These beautiful Holiday Star ornaments are handmade by The Kianga Project, which represents over 180+ women and men in HIV support groups throughout Nairobi Kenya.
These support groups were underway alongside of a local church before many Baylor students arrived throughout the past last 8 years. Their numbers have grown to 180 from its early inception of a handful. The best part of this story? The support continues today, on a level that is sustained locally. Families are sending their children to school, emergency funds have been created, and lives continue to have hope in a slum environment that faces immense struggle.
Remember, this story is before RED and ONE, before the provocative stigma of having HIV is lessened through media attention and sex education. In Kenya, and in many other countries throughout Africa the virus did not have the education and coverage that it does today. It was a time when church members would go for checkups and tests without sharing with close friends and family, as not to alarm them of what they might learn.
Positive or Negative? With one test, life would drastically change. It was a matter of life or death.
(Side note: it is extremely rare to have a "ministry" that deals with public health issues, in Kenya or here in the states.)
Today, HIV education and prevention continues to be in the world news. It has reached a tipping point over the last several decades. Celebrities like Bono have made it their life mission to eradicate the virus.
Conversations have turned into big socially conscious brands, like TOMS, which is centered on social justice giving consumers a way to spend with a purpose.
My point? Today is an extremely different environment than the time Kianga was birthed.
There have been many of us who have spent extended periods of time, money, and expertise along side "the project". Yet none of it would be possible without one dear visionary friend named Ben Carrol. Ben saw an opportunity to enhance the foundation that was laid by the church. His family supported his conviction to do something. He brought anything that he could carry back to the U.S.
By this point in 2006, I had already been to Kenya, and was finishing up producing a CD (my Kenyan catalyst). I was organizing my first big event to raise money and bring every person/organization together for one night that celebrated projects bigger than ourselves. Of course, I invited Ben along.
In a hallway of perfect NGO banners and amazing displays, Ben stood strong with his table of jewelry and carved animals. Amidst the noise and applause of the night, I would continue to look over at Ben, and the see the simplicity of his conviction.
Standing at 6'4" he would talk to sorority girls and tell them what and who they were supporting. Ben had made a science project board with red and black marker.
He printed out photos that told these women's stories. He had taken what the women had given him to sell and made the best of it.
Year after year, more of us would get involved. Sarah Satterlee, a design major, jumped in full force. She was the wave of passion that this project desperately needed, even giving the project a name.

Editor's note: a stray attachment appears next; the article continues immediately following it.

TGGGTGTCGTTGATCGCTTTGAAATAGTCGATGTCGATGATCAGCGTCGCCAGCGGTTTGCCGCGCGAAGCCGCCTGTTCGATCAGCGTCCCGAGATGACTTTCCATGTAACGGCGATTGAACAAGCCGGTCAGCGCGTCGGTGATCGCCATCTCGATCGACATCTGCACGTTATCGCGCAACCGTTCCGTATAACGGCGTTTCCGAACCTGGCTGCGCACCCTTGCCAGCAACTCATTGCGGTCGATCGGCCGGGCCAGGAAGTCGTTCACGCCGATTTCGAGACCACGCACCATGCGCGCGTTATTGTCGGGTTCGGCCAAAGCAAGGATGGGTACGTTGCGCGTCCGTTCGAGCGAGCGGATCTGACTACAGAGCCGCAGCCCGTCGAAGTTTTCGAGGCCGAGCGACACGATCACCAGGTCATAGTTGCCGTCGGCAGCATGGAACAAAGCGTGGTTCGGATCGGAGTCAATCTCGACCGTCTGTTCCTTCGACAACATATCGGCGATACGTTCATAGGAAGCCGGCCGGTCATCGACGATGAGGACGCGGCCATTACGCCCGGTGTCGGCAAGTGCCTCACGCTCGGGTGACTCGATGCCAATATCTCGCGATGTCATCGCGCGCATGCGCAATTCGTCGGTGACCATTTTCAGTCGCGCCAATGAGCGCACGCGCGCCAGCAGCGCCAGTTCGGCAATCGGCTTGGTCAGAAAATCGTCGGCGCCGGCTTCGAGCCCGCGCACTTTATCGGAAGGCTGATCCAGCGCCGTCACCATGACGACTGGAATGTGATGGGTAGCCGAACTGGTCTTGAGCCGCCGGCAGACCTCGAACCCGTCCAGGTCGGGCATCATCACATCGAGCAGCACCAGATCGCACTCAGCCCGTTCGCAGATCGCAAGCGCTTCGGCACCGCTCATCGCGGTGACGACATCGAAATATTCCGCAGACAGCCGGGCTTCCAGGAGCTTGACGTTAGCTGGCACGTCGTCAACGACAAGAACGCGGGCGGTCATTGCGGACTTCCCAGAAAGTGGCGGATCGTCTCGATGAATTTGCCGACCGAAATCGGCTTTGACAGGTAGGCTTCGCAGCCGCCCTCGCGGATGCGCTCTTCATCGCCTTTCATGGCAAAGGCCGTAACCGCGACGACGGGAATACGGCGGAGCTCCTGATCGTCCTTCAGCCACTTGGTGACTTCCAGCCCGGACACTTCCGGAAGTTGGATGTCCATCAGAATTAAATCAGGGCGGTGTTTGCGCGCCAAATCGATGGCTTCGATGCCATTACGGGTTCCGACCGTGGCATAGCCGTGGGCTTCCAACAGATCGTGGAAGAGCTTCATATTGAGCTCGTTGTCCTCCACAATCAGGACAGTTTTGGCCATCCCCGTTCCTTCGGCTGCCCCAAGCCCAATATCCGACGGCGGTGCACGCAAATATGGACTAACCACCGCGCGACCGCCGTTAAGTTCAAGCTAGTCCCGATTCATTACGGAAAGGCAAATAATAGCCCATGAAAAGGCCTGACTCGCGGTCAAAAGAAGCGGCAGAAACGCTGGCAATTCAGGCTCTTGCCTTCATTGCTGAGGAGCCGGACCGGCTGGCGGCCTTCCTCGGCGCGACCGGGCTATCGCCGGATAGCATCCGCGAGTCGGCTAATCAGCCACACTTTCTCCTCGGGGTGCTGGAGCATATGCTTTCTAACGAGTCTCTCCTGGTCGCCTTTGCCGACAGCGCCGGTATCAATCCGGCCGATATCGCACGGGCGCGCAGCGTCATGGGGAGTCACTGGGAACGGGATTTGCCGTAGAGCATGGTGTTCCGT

Kianga | A burst of light after the storm.
The name was so fitting, describing the story of these women. They had hope, amidst extreme conditions and diagnosis.
Sarah is a critical thinker and "get it done" type of woman. She is fiercely loyal and committed to the people and projects that matter. In short, you want her on your team. She helped recruit other friends Jonathan and Wade, who became the other pillars of "structure and support".
The momentum built and departments on campus became involved. The Francis bracelet became "the lanyard" go get inside the Poverty Summit on campus. When Kenneth Starr became President, he knew of Kianga by the bracelets. He would share with me one afternoon "I need more, bring me more bracelets to my door so I can give them out". A task that I happily fulfilled.
Throughout this entire story Ben has been a traveling jewelry salesman, wherever someone would allow the team the ability to sell. (We even had our car broken into in Kasas City- that was a long drive back home to Texas) He has lived out of his car, camped alongside of the road, all the while traveling from show to show across Texas.
Recently, a mentor asked. "How can we sow and plant our money into something that lasts?"
This question needs a whole different post...However these Christmas Star Ornaments are a start on this Cyber Monday and World Aids Day.
Kianga continues at a Kenyan pace. There is no major hype team, nor is there fashion bloggers who put the bracelets on to raise awareness. It could have gone that direction, that could have been the way that we defined success. But for Kianga because it remains small, it remains true.
Where is Ben you might ask? He is in Kenya, wearing the bracelets that have become apart of who he is today. He is working on a variety of environmental projects, but he (from what I can tell) is happy and fulfilled.
Ben's passion and conviction had a ripple effect on lives here in the states and in Kenya. Lives have been transformed and shaped because he brought us into a story, which became part of our own story.
Every time you buy, you are not just buying a product...you are stepping into a story...that continues to evolve.
Learn more about Kianga here |